The region was entrusted to the care of German society of missionaries, in October 1906 Fr. Rudolf Fontaine and Fr. Gallus Schob, both German Salvatorian missionaries came to stay and work in Guwahati. They began their work among the Anglo-Indian and Adivasi Catholics who migrated to Assam as tea garden labourers. In 31 January 1908, Fr. Edward Hackenbrosch was posted in Guwahati.

On January 1, 1910, the foundation stone of the new church at Guwahati was laid by Fr. Edward Hackenbrosch the construction was completed and Fr. Angelus Munzolher, Vicar to the Prefect Apostolic, solemnly blessed the church on 27 November 1910.

After the World War I, the Jesuit missionaries from Calcutta were sent to take care of the Christians scattered in Assam Fr. A Boone and after him Stanislaus Carberry worked in Guwahati  and looked after the work in the Brahmaputra Valley. In 1919 Bro. Brisson, a Holy Cross Brother, came to help them. He stayed on until the arrival of the Salesians. In 1922, the Holy See in Rome entrusted Assam to the Salesians. The first batch of Salesians of Don Bosco arrived in Guwahati on 12 January 1922.

Fr. Leo Piasecki, a Salesian missionary from Poland was appointed in 1923 to head the Guwahati centre and carry forward the pastoral activities of the community. Fr. Piasecki started schools and built churches in several places in Assam. In 1926, he established in Guwahati, an orphanage and started a carpentry school for the poor boys of Assam. Ever since the educational scenario of Assam and the region has undergone a sea change with various educational institutions started by the Salesian Missionaries for the integral development of the youth of Assam.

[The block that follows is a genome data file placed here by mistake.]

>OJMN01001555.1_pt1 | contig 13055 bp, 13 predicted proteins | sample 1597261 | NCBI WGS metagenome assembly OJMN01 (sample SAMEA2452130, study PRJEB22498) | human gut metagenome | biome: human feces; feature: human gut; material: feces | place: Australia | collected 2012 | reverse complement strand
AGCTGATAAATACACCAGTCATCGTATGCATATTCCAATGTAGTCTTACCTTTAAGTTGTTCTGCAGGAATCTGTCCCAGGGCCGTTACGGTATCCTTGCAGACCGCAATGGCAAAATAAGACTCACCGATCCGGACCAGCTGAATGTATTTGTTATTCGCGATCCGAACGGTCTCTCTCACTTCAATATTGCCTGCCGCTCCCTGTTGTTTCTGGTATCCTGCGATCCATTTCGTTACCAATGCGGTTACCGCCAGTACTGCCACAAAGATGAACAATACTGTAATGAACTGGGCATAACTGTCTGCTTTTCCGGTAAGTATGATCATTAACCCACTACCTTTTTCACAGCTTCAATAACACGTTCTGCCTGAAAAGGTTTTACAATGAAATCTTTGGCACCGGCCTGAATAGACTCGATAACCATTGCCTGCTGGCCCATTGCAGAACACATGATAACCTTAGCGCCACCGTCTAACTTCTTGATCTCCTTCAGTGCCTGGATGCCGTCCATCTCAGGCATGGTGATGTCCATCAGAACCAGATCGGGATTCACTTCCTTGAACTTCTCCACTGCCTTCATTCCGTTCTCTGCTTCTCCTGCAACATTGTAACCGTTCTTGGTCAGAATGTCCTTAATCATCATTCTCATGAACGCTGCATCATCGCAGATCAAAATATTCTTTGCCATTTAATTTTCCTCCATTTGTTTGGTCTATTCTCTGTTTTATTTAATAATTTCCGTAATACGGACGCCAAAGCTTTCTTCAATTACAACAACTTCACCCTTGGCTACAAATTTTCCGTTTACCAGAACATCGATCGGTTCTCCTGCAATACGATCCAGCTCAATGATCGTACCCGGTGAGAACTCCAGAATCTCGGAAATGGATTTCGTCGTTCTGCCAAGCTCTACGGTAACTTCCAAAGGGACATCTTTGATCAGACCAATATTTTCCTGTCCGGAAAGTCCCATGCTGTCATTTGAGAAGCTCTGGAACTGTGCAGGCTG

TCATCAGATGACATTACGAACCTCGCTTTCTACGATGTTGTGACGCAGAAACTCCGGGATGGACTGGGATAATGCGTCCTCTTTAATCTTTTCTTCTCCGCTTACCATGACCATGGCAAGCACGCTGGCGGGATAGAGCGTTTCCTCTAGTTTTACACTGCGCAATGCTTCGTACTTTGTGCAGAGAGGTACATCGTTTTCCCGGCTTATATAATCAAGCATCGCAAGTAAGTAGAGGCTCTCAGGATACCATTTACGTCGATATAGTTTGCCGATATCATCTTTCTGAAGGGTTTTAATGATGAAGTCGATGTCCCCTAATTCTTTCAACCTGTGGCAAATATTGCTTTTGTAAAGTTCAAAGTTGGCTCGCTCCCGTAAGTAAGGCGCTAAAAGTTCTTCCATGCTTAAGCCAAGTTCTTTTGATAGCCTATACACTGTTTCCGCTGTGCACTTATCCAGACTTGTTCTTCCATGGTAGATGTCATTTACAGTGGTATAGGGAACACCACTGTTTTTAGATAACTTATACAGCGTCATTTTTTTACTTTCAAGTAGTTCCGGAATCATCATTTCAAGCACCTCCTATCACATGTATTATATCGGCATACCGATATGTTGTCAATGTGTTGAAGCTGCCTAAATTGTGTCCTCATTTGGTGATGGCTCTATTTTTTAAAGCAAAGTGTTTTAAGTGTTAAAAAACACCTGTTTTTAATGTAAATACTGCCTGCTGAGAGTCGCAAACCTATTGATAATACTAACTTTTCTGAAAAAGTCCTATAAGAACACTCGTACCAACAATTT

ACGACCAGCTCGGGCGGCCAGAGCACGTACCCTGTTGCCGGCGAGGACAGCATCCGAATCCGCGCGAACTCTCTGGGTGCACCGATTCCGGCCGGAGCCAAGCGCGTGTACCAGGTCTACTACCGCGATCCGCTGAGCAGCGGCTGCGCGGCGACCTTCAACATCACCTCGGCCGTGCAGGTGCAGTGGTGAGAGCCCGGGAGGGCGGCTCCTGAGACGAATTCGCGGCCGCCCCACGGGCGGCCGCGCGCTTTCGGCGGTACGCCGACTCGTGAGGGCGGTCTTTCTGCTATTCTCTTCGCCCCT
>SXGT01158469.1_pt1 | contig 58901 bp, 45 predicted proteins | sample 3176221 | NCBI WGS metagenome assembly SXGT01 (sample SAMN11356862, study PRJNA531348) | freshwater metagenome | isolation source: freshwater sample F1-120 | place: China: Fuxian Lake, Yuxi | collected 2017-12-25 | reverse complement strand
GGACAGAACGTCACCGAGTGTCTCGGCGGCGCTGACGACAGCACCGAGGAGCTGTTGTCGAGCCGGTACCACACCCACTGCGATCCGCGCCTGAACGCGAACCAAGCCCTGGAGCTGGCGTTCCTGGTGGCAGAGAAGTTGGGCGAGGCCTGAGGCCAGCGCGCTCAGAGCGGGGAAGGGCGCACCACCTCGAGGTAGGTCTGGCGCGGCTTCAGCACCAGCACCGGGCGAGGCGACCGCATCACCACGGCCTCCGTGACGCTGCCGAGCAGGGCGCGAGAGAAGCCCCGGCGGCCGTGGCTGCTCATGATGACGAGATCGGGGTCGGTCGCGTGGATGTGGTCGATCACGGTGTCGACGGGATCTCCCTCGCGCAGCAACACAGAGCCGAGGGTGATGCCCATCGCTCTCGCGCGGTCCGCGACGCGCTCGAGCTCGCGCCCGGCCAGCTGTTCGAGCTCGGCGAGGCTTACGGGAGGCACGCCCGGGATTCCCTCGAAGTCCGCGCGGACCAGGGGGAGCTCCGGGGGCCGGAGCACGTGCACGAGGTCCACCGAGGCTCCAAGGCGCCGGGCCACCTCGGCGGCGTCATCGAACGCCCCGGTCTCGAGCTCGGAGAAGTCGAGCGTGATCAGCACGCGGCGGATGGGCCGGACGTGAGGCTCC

In 1988, the Salesians of Don Bosco decided to build a bigger church to cater to its growing community. The St. Joseph’s Church which was built by the Salvatorian Missionaries in 1910 stood the test of time for more than seven decades was pulled down on October 1988, the foundation stone for the present church was laid by Archbishop Hubert D’Rosario of Shillong. On 6 October 1990 the present Church was blessed by Archbishop Rosario SDB, DD.

On 16 August 1992, Guwahati was erected as a Diocese with Archbishop Thomas Menamparampil, SDB as its first Bishop, St. Joseph’s Church was elevated as the Cathedral church. The Catholic community in Guwahati has grown over the years in this premier city of the Northeast. The community and its institutions continue to serve the people in many ways, especially through education, health care and other developmental needs of the people.

This year being the Centenary year of the foundation of St. Joseph’s Church, Panbazar, Guwahati, the organizing committee has chalked out a year-long programme for the celebration. The Centenary Celebration will begin with an Inaugural Ceremony with hoisting of St. Joseph’s flag on 28 February 2010, Sunday at 8.30 AM, followed by a solemn Eucharistic celebration by the members of the Catholic Bishops Conference of India and hundreds of faithful will partake in this solemn ceremony.

Fr. Mark Lakra, sdb
Parish Priest
St. Joseph’s Church